Should you care what employees wear?

Alan Price – CEO at BrightHR

May 24 2016

You’ve probably seen the recent news story where a receptionist was sent home for refusing to wear heels to work – but was it reasonable, and was it lawful for her employer to do this? We take a look at workplace discrimination based on physical appearance to help you avoid making a costly mistake for your business... Nobody wants to be judged for what they look like or how they choose to dress, but when it comes to the workplace, employees are only provided with statutory protection from discrimination relating to any protected characteristics they may have. There are nine protected characteristics which are:
  1. Age
  2. Disability
  3. Race
  4. Religion or belief
  5. Sex
  6. Sexual orientation
  7. Gender reassignment
  8. Pregnancy or maternity
  9. Marriage or civil partnership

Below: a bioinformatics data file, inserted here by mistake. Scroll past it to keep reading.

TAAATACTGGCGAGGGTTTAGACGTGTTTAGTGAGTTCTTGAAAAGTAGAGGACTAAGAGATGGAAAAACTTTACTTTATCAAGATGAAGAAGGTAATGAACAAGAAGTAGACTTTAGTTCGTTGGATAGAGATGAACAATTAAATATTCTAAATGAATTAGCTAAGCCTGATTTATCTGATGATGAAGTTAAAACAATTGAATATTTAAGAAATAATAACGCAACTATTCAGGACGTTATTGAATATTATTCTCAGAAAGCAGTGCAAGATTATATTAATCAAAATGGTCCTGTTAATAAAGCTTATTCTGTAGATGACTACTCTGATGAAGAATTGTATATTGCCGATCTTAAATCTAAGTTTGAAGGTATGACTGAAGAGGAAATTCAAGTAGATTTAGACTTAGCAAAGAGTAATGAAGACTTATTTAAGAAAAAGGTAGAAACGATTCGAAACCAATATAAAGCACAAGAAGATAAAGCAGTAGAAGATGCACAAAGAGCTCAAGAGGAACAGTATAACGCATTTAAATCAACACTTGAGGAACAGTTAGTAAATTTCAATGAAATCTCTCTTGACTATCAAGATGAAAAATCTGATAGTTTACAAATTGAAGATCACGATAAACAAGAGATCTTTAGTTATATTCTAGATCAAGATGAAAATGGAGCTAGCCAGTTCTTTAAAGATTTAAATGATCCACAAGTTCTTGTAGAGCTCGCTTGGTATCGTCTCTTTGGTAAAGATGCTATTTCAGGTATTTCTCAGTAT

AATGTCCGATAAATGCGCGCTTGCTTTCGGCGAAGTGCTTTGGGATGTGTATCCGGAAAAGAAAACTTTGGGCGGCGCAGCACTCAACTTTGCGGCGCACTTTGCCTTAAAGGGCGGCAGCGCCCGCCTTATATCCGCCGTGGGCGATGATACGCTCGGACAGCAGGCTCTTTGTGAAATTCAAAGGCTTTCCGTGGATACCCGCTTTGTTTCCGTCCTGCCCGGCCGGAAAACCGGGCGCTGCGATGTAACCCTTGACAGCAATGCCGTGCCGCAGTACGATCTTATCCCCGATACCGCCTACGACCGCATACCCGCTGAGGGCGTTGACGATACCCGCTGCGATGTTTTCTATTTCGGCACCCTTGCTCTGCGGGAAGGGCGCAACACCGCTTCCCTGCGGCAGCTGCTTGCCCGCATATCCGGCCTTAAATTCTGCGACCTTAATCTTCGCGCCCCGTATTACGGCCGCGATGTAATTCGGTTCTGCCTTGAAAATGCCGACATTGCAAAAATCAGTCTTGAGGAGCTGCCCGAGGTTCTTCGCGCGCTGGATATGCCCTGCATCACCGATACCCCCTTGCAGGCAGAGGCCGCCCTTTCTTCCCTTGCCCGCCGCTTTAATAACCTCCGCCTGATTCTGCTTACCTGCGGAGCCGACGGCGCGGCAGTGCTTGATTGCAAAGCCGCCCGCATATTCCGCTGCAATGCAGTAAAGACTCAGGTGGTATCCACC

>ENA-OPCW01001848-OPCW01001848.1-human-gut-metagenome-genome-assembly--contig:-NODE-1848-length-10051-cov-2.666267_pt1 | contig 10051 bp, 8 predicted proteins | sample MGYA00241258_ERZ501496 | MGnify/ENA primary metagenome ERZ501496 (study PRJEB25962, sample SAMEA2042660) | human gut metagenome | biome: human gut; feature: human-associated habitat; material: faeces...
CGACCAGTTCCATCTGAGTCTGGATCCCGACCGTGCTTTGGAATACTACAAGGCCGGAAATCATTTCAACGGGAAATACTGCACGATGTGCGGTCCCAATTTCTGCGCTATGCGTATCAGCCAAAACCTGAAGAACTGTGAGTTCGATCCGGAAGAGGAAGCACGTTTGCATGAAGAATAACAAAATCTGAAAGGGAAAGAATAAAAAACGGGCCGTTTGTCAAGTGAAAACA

Dress policies and the law Although no specific laws exist to limit what is and what is not acceptable in a dress policy, the protection of the Equality Act can extend to a workplace dress code if any protected characteristics are involved, such as religion or sex. As part of a workplace dress code, an employer can require both men and women to meet a similar level of smartness. This may mean that they have to wear different pieces of clothing e.g. men may be required to wear a suit jacket and a tie, while women are not. Similarly, a dress code can require men to wear smart shoes, and women to wear heels as a similar level of smartness. This does not break the law. Things to watch out for... However, if an employer prohibits the use of clothing or jewellery which is part of expressing a certain religion, they must have a legitimate reason to justify this. For example, a dress policy may prevent employees wearing loose clothing due to health and safety concerns, if the employees work with machinery – and it’s important to treat all employees equally and apply dress codes to men and women alike, although there may be different requirements. In the same way as clothes, employees with tattoos don’t have any express statutory protection, and a dismissal because of their tattoo doesn’t give them the right to make a claim against you. That said, it’s worth being cautious as some tattoos may have a religious meaning or relate to an employee’s cultural background. In those circumstances, the protected characteristics of religion or race can be involved, and an employee can base their claim on them. Any policies should be communicated to all employees to ensure that they know the standard which is expected of them. It’s advisable to obtain a signature from every employee to show that they’ve read and understood the policy: once this is done, any breach may be treated as outlined in the policy.    

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